I also adored the relationships among the main characters in this play. Polonius (played by Wilkins), Laertes, and Ophelia felt like a real family as Polonius gave some paternal advice before sending Laertes off to study in Wittenberg. Claudius has a friendly easiness with Polonius, and the two act as ready allies in maneuvering through the court intrigue. Rosencrantz (played by Josh Egbert) and Guildenstern (played by Isabella Giordano) are chummy with one another. These relationships among characters make the castle teem with life and give depth to the scenes because the characters’ lives seem to extend far beyond what the audience sees on stage.
Indeed, this is a cast that punches far above their weight. Every actor contributes a fully committed performance, and their combined talents make this production live up to Hamlet‘s colossal reputation. Thanks to this cast (and, undoubtedly, the director), there simply are no weak scenes in this Hamlet.
Given her success with the medieval costumes for Sword and the Stone at the Parker Theatre, it was a wise move to have Paige Burton as the costume designer for Hamlet. Burton’s costumes are gorgeous and have a unified aesthetic. Men are all dressed in black pants, with an array of doublets, tunics, and cloaks to distinguish them. Women wore long Renaissance-era dresses. Combined, the costumes showed the Danish court as a place of refinement and sophistication.
But the details are where the costumes really impressed. The matching brocade tunic for Claudius and dress for Gertrude symbolized the new unity they had in their marriage. The ruffles around the necks of Rosencrantz and Guildenstern were a small delight. And the layers to Hamlet’s costume: a tunic, doublet, cloak, and gloves gave variety to the main character’s appearance as he added or removed pieces, even though he was dressed all in black and white. Burton’s costumes alone are worth the price of admission.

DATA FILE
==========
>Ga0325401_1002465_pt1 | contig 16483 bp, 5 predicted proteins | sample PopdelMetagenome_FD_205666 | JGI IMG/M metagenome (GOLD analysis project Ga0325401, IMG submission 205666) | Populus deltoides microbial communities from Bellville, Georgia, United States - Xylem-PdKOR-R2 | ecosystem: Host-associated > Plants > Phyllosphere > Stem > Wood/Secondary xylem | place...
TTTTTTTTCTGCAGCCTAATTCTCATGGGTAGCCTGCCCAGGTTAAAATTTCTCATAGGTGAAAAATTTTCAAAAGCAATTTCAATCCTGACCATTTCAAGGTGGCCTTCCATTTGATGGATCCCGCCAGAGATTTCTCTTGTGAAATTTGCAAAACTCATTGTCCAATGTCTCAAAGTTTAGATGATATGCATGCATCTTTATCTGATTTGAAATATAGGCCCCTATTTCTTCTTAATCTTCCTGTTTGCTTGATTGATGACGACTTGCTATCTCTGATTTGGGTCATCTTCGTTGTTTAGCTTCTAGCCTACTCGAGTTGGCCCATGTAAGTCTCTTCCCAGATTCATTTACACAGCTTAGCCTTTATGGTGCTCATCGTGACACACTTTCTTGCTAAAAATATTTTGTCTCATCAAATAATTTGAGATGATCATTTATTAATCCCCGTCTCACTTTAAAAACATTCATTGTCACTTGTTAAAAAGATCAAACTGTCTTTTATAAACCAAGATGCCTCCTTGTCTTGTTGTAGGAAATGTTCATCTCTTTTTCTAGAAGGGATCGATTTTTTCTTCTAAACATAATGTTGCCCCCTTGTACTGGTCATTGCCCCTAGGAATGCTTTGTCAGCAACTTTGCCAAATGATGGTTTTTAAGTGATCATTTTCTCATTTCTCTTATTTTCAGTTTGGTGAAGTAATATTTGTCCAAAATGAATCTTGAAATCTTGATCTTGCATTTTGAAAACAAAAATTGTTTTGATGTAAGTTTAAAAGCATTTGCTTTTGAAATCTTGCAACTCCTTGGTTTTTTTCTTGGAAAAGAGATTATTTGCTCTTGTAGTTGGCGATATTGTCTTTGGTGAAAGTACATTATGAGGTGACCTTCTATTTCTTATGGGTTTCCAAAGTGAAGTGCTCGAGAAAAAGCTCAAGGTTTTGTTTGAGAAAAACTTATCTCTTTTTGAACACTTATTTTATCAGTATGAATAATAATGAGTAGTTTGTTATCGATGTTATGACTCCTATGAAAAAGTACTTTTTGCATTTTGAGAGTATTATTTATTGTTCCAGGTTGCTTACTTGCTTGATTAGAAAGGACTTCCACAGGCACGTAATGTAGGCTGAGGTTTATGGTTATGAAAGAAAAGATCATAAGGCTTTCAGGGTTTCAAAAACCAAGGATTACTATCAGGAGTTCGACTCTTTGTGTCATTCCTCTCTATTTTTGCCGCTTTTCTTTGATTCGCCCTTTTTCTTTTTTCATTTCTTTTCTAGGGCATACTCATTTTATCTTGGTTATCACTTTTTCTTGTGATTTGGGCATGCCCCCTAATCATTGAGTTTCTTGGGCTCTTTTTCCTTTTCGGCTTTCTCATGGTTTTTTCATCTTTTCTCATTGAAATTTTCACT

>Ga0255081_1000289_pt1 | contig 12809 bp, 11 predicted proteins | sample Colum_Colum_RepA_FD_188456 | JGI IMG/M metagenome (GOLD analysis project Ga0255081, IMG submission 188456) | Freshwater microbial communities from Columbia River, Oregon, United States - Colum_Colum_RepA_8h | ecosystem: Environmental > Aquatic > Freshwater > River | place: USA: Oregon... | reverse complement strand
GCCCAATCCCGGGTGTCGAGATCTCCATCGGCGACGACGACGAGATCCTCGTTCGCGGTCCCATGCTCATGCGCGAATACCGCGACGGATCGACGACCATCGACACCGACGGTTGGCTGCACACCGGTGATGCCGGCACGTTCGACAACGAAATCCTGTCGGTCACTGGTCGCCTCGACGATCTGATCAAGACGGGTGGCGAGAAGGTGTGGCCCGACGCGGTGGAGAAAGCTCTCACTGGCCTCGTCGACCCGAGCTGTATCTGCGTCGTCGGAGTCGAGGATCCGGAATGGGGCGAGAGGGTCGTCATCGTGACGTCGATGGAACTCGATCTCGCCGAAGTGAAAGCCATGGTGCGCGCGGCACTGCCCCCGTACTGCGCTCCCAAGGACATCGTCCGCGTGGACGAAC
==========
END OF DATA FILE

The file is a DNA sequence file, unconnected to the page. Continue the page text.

James Parker designed the set and lighting design for Hamlet, and they were integral to the appeal of this production. Parker’s set was mostly painted in pale shades that could absorb the rich colors of his lighting design and accentuate the actors’ figures. The set’s most noticeable component was a large staircase that ascended towards stage right, and its landing midway up the stairs providing a great playing space at stage center for swordfights, soliloquys, and more. Parker’s set and lighting combined with Burton’s sumptuous costumes and Wilkins’s directing to produce many stunning stage pictures throughout the play.
As this rave review shows, I loved this production. The Parker Theatre has surpassed all my expectations with Hamlet. There are Equity theatre companies in this country that would give anything to have a production as good as the Parker Theatre’s Hamlet. I strongly recommend that theatre lovers see Hamlet because it may be another 15 years before such a great production is seen again in northern Utah.